Letters to the Editor, June 14
Rural hospitals critical
At Moral Monday on June 2, the topic was twofold, but closely connected: healthcare and the environment. Most meaningful to me were the speeches addressing our legislature's refusal to accept federal tax dollars to expand Medicaid, an unfathomably foolish and callous decision. Doing so would cost the state nothing for three years, and little after that. It would provide healthcare for 500,000 North Carolinians who lack coverage now, create thousands of jobs and save our rural hospitals, many of which are “on life support.”
About 10 years ago, I worked on a UNC study of small rural “critical access hospitals” in North Carolina. Our team visited several of them, and we were impressed with how much they were able to do with so little. They had no vast, multi-story marble caverns, such as one sees in the newer areas of Duke and UNC hospitals; their facilities were modest but sanitary, efficient and effective at saving lives. Many patients went home from these hospitals; others were transferred, sometimes by helicopter, to larger, more specialized hospitals, but in many cases they would not have survived had they not been quickly stabilized at their small local hospital. Access to them truly is critical, yet given the priorities of our General Assembly, many are at risk of closing. Is making a political point worth the sacrifice of hundreds, perhaps thousands, of lives?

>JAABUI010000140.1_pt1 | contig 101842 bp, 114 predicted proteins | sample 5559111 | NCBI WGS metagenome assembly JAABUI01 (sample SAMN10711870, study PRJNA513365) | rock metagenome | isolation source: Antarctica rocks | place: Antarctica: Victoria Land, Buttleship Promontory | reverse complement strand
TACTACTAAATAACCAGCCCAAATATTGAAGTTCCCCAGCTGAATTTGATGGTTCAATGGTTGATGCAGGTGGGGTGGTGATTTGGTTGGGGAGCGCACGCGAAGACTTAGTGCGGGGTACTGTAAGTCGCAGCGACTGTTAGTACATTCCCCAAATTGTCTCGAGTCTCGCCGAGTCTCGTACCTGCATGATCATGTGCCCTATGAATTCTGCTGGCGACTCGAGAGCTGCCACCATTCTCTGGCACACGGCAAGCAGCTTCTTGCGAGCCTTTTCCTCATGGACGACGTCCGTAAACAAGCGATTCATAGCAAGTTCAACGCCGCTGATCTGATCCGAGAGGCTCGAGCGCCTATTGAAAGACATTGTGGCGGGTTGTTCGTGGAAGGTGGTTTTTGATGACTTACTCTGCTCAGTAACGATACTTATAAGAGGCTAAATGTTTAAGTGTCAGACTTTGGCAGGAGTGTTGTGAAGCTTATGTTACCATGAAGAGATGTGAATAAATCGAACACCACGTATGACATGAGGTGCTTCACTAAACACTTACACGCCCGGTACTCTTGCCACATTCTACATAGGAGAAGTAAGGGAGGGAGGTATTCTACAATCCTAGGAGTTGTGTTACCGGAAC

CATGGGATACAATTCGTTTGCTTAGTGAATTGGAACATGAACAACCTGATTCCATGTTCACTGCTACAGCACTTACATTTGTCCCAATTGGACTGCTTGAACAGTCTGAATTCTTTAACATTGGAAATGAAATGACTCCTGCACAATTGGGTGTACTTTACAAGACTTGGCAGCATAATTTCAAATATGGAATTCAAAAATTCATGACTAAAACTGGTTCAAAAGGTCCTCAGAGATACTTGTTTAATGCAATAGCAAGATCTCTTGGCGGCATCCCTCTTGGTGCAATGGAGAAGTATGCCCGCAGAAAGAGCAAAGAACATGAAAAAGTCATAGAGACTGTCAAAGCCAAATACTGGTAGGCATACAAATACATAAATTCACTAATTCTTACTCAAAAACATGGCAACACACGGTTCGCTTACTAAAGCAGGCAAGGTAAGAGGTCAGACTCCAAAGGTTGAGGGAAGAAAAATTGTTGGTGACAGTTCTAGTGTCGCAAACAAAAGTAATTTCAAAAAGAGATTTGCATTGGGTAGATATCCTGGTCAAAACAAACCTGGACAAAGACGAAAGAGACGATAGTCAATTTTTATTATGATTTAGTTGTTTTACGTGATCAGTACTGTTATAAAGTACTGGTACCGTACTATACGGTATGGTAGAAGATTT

Joan F. Walsh
Heading toward socialism
Mark Twain and before him Benjamin Disraeli said: "There are three kinds of lies: lies, damned lies and statistics."
To quote statistics from part of an article that supports ones' views and not include other that belie ones' views gives great support to the musings of Twain and Disraeli. The same Harvard/CUNY article quoted by Janice Holmes in her published letter on June 11 also states that the expected increase in numbers of those uninsured in North Carolina after the Affordable Care Act is actually predicted to be over 300,000 fewer uninsured than prior to the ACA, even in North Carolina, which opted out of the Medicaid expansion and was one of 25 states to do so.
But, hey! Maybe there is "pie in the sky" and "gold at the end of the rainbow" and it is fine to have a government that promises everything to everybody and something for nothing. If big government is your thing, then go for it! But if big government is shown to perform poorly, then perhaps it is time to face reality and reform that which performs poorly. Our unemployment rate, when you consider those who are no longer even looking for work, is still atrocious. But in comparison to many European countries, who have socialized systems of government, perhaps we are not so bad off, though it looks like we are heading in that direction rapidly.